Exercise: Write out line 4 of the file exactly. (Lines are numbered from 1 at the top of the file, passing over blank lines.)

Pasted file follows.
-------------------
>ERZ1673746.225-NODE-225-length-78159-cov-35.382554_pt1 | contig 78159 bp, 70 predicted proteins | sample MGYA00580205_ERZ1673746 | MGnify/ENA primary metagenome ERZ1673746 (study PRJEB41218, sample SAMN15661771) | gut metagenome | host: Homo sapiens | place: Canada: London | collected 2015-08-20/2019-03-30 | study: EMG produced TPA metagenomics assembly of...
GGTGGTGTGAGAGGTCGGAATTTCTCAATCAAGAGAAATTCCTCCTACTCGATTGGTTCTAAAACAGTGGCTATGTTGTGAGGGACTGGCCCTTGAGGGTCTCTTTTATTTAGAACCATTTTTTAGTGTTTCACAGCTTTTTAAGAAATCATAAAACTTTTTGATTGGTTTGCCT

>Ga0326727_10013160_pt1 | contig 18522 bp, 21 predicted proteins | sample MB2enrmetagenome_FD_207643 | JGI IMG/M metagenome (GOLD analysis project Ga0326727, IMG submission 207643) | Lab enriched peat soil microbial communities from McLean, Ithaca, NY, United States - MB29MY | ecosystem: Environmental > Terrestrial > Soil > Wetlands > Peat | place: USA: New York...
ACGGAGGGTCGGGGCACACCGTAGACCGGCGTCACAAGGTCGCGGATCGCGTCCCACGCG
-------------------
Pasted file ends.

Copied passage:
ACGGAGGGTCGGGGCACACCGTAGACCGGCGTCACAAGGTCGCGGATCGCGTCCCACGCG